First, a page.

At North Carolina State University there’s a lab that has a vomiting machine, but it wasn’t built for grad students to amuse themselves. The device is instead used to study how pathogens, particularly human noroviruses, spread. It’s a quarter in size compared with natural human features, but was scaled down using commonly accepted similitude principles.
Noroviruses can be quite unpleasant, causing emesis in addition to other maladies, but it’s also famous for its ability to spread from one person to another even when reasonable precautions are taken. The NC State researchers used their vomiting machine to simulate real emesis to see what happens to a norovirus surrogate, the bacteriophage MS2, as it exits the mouth at high velocity.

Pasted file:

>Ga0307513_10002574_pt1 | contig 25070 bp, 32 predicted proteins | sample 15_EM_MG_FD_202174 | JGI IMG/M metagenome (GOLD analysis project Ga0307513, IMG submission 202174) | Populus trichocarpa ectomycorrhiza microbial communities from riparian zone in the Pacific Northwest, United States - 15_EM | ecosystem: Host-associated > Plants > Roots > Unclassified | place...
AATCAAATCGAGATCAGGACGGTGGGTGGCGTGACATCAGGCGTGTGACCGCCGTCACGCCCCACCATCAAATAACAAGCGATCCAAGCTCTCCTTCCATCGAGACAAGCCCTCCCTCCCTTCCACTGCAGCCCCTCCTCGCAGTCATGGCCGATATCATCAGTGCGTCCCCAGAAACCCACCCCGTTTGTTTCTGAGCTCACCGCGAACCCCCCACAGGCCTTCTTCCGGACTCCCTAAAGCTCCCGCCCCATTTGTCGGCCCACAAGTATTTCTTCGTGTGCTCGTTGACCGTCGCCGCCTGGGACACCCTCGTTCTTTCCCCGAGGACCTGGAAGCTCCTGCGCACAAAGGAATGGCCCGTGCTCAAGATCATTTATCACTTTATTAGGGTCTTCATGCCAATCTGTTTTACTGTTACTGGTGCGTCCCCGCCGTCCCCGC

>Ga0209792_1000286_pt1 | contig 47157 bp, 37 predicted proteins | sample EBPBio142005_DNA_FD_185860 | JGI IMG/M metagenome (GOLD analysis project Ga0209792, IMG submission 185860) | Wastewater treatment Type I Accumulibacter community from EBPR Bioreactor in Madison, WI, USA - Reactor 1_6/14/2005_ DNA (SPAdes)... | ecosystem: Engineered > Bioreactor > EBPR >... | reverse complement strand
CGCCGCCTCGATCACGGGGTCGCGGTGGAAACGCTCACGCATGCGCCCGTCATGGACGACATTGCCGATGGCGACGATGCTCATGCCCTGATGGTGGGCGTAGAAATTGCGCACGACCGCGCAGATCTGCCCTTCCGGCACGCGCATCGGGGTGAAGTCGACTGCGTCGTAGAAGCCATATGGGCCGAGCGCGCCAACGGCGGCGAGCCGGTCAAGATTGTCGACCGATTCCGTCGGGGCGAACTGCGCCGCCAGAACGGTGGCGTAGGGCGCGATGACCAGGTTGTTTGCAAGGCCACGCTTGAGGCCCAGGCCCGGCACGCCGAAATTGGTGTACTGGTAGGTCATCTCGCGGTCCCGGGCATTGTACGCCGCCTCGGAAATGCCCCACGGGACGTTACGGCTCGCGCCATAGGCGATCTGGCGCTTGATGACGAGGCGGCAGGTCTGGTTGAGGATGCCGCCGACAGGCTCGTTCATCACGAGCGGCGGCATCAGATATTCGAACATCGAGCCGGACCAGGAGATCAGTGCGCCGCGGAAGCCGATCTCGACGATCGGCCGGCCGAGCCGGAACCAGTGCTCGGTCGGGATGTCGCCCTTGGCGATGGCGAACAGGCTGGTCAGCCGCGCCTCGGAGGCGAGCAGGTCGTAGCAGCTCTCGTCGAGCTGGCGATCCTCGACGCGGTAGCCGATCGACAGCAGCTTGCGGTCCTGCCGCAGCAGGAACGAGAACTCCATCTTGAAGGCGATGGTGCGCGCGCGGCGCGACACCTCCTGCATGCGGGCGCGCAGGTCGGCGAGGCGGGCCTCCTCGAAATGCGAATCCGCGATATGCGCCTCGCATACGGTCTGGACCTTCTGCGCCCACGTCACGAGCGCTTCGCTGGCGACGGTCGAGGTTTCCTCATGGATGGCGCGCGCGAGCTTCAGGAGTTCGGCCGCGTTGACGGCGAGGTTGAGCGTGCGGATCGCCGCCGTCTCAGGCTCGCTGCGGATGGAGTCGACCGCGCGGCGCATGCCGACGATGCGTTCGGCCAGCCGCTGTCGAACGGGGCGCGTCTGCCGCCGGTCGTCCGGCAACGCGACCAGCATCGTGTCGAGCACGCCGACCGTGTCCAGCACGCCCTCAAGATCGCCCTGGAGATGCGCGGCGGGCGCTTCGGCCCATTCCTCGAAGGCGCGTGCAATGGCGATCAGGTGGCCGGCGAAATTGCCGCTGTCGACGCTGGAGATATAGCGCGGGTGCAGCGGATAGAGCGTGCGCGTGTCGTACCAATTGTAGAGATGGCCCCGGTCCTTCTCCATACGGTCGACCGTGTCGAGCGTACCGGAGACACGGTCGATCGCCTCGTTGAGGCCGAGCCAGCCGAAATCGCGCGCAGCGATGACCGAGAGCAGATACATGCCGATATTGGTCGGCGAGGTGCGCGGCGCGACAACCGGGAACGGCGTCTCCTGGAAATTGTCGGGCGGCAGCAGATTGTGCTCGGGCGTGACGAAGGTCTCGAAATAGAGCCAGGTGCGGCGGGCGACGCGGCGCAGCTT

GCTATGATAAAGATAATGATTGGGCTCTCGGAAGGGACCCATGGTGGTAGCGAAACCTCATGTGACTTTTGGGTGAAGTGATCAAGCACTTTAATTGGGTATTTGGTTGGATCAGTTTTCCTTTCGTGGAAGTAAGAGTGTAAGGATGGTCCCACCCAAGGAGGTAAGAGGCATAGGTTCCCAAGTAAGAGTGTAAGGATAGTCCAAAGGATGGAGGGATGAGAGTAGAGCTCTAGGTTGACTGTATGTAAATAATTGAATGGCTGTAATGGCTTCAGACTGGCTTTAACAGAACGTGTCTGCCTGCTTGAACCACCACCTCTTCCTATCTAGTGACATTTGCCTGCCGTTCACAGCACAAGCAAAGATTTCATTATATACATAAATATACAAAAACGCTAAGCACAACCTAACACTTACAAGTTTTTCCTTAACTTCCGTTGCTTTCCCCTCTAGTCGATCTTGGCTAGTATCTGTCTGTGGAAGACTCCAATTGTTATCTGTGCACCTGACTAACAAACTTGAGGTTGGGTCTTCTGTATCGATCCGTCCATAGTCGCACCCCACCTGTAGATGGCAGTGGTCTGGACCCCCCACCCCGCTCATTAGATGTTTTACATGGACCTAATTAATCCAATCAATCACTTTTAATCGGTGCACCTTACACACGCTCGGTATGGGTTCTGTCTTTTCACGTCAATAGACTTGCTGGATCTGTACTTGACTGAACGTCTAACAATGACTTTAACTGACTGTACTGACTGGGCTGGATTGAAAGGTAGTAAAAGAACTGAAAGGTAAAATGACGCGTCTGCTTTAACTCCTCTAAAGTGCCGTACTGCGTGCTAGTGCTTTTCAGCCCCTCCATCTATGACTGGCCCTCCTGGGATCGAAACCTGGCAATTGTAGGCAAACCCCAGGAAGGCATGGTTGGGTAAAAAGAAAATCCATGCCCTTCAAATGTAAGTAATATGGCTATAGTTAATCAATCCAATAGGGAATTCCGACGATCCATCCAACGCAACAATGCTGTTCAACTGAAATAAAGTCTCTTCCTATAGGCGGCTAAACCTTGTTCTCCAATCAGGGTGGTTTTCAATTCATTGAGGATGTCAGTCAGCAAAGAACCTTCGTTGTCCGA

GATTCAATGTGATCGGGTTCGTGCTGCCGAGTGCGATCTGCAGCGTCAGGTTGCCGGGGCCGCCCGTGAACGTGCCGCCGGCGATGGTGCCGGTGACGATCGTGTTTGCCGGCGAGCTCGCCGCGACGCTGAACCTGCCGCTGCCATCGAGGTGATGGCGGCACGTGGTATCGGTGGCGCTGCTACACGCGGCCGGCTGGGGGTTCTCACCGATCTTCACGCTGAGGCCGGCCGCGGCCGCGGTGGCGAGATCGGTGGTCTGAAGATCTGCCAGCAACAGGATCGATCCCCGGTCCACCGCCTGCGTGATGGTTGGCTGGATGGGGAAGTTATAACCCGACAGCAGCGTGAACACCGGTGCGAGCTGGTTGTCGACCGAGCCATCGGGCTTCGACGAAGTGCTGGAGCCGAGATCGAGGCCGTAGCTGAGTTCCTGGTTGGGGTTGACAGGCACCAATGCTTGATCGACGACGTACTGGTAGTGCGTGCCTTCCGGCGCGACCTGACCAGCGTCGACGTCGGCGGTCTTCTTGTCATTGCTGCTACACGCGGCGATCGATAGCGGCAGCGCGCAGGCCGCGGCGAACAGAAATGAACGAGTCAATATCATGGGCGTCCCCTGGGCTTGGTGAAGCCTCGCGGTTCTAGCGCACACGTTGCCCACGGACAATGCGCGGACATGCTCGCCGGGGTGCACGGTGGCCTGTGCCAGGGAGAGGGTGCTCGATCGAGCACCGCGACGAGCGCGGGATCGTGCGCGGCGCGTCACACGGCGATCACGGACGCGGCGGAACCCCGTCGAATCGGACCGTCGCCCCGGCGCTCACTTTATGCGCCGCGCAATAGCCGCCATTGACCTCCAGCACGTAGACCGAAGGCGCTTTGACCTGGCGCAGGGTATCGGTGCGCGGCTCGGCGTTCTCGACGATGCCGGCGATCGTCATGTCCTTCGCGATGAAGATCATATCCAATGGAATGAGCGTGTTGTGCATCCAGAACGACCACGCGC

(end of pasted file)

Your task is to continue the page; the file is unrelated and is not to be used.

Turns out that the virus actually aerosolizes and takes flight to land on just about everything nearby. This has been suspected to be a common route for the disease to spread, but was not proven until now thanks to the vomit machine. Hopefully this knowledge will lead to better methods of controlling the spread of the disease, and perhaps some kind of devices that allow us sick humans to vomit in a more civilized way.
As noted before, the technology behind this machine is not brand new, having long been a central feature in a popular animatronic installation at New York City’s Coney Island:
Source: North Carolina State…